Antidepressant Patch Could Become Standard Treatment for Depression

October 31, 2002

Public Affairs

Belmont, MA - A new transdermal patch provides an effective antidepressant drug with an excellent side-effect profile, according to a study (abstract) published in Novemberís American Journal of Psychiatry. The drug is from a family of medications that are scarcely used, despite their effectiveness, because of occasionally serious side effects, and the patch may be an important step in restoring these powerful antidepressants to general use.

Research conducted at six national centers, including McLean Hospital, demonstrated that 42 percent of patients treated with the new antidepressant patch recovered after six weeks, and senior author Alexander Bodkin, MD, of McLean Hospitalís Clinical Psychopharmacology Research Program, said many subjects on the patch showed remarkable improvement much sooner.

The drug, called selegiline, is a monoamine oxidase (MAO) inhibitor. MAO normally works in both the digestive system and the brain. In the digestive system, it detoxifies tyramine, a harmful by-product of the fermentation of protein, which is typically found in aged foods, such as cheese, soy sauce and beverages, such as wine. Taking an MAO inhibitor antidepressant in pill form can block this effect in the digestive system, allowing the tyramine to reach the blood stream. In some instances, this causes blood pressure to rise enough to potentially cause a hypertensive crisis, which can be extremely serious.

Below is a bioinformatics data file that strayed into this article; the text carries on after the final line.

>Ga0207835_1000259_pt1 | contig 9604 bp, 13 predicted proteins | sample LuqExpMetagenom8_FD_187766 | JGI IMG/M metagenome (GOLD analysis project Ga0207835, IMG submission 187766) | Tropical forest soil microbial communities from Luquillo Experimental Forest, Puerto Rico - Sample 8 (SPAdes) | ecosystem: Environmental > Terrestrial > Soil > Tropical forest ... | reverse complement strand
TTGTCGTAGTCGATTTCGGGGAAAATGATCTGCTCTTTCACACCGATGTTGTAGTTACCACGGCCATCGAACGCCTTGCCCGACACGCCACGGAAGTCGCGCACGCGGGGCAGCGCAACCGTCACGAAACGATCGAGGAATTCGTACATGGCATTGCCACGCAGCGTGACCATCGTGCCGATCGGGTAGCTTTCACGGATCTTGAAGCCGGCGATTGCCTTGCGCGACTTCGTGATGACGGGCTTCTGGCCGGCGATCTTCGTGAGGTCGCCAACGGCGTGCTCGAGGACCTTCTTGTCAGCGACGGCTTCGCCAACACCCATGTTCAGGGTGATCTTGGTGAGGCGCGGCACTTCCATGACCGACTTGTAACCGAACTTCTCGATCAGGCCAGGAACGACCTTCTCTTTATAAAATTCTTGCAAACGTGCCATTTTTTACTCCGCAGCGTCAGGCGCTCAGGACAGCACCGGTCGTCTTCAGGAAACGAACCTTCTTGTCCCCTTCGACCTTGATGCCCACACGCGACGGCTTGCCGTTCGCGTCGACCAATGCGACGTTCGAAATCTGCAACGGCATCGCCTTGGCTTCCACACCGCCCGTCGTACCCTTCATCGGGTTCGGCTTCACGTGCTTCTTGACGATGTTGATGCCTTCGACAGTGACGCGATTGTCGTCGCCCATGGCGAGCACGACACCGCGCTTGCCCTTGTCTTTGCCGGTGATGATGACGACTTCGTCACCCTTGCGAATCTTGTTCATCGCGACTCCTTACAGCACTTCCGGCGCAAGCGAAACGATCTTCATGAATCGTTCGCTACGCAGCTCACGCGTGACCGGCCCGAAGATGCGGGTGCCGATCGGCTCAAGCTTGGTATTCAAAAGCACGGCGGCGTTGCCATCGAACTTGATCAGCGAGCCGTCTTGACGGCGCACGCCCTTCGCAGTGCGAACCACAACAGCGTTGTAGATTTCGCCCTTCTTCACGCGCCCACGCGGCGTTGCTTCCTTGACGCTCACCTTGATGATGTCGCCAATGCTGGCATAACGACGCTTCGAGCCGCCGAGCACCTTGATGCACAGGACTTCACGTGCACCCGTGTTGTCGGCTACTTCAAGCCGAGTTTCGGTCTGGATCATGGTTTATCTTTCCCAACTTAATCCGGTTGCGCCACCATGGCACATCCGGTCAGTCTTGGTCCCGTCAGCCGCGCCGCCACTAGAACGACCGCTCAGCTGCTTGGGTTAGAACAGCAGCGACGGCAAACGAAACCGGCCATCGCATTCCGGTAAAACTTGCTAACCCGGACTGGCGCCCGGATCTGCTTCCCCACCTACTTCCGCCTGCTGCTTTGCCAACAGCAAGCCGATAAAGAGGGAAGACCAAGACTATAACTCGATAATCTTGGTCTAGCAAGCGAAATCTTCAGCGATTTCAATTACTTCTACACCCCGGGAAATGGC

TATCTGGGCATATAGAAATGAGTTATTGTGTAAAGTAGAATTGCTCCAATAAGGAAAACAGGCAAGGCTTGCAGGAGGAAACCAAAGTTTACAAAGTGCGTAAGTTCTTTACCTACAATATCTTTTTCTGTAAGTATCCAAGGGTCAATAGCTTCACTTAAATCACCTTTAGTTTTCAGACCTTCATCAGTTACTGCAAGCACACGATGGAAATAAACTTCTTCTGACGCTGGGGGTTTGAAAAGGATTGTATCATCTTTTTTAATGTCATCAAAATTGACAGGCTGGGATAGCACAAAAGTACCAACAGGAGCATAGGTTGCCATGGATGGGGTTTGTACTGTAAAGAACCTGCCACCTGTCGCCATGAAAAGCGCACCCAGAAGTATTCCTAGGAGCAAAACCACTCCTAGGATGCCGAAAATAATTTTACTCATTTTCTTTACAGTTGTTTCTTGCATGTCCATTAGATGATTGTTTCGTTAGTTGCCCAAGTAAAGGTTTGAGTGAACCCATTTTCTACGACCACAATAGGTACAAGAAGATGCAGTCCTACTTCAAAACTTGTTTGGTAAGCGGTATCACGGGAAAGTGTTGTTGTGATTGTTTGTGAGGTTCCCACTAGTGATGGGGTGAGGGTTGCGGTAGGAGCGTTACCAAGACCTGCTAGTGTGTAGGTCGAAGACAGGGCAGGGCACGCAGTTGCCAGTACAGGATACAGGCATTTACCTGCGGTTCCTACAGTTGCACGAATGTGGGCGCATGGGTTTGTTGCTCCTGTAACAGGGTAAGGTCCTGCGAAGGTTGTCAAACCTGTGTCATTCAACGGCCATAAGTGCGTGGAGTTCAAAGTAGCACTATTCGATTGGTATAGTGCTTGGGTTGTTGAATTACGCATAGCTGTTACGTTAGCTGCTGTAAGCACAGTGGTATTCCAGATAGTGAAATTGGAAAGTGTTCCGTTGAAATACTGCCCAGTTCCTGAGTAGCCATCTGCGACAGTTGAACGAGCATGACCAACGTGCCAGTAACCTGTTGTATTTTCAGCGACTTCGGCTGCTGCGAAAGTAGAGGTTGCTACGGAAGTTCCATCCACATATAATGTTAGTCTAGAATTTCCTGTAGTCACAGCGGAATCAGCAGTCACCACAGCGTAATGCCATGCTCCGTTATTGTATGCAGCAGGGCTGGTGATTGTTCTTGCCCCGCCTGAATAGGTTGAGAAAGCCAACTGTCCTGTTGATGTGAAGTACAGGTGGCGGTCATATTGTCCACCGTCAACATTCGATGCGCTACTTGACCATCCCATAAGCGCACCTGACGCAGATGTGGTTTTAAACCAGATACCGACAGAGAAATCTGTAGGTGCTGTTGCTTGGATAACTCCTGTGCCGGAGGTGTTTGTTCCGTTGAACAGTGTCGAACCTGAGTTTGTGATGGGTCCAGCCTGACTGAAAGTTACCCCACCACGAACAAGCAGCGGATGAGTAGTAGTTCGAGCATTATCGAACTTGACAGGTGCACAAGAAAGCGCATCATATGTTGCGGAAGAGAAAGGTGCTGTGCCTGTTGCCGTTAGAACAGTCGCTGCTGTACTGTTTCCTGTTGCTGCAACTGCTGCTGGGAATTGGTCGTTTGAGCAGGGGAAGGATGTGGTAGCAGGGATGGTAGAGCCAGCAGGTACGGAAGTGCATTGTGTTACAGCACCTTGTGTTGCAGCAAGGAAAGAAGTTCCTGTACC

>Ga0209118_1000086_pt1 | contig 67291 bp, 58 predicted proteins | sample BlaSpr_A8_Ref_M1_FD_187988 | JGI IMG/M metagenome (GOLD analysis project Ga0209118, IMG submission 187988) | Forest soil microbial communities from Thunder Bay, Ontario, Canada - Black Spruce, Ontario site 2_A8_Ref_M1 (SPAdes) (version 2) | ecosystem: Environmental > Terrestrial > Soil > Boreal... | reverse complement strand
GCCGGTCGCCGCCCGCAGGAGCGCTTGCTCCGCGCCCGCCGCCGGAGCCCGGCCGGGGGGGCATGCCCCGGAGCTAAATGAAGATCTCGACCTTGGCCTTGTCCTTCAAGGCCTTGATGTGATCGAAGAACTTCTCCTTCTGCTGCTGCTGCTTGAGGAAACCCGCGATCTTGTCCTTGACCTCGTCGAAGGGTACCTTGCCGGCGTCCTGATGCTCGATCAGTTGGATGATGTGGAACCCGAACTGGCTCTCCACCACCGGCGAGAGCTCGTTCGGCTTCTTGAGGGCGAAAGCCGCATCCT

However, in the brain, MAO disposes of some neurotransmitters. Researchers believe that by blocking this function, MAO inhibitors give the depressed person a better supply of neurotransmitters to relieve symptoms, since there appears to be a shortage of certain neurotransmitters that underlies depression.

"So now we have a way of getting an MAO inhibitor antidepressant to the brain without interfering with the MAO in the digestive system," said Bodkin.

This is particularly important since MAO inhibitors are often more effective in individuals who get inadequate relief from other antidepressant medications. Currently only one percent of all prescribed antidepressants are MAO inhibitor drugs.

"Close to 20 percent of treated patients with depression do not do as well as they could. With selegiline in patch form, there will be a significant number of people who can get much better," said Bodkin.

This study of 177 patients with major depressive disorder also revealed a 94-percent compliance rate for those on the active patch. Bodkin says this is striking since compliance rates are generally much lower with traditional pill form antidepressants. For many reasons, depressed patients frequently miss their medications, and the high rate of adherence to treatment observed here might reflect an important therapeutic advantage of the transdermal route of administration.

Researchers discovered one prominent side effect. In 32 of the patients (36 percent), some form of an application site reaction, such as redness or irritation, occurred with the selegiline patch, but only three of the subjects dropped out of the study due to the reaction. However, compared to other antidepressants (whose side effects include weight gain, sleep problems and decreased sexual desire) this is a marked improvement, said the authors. They believe given FDA approval, and time for clinicians to become comfortable with the idea of a method of delivering a MAO inhibitor antidepressant with an excellent side-effect profile, the selegiline patch could become the first line of treatment for depression.

"More studies are needed to conclusively prove it, but it appears we may be getting close to a much needed treatment alternative: An easy-to-use MAO inhibitor antidepressant with an excellent side-effect profile," said Bodkin.

The research was supported by, and the selegiline patch is being developed by, Somerset Pharmaceuticals, Inc. of Tampa, Florida.

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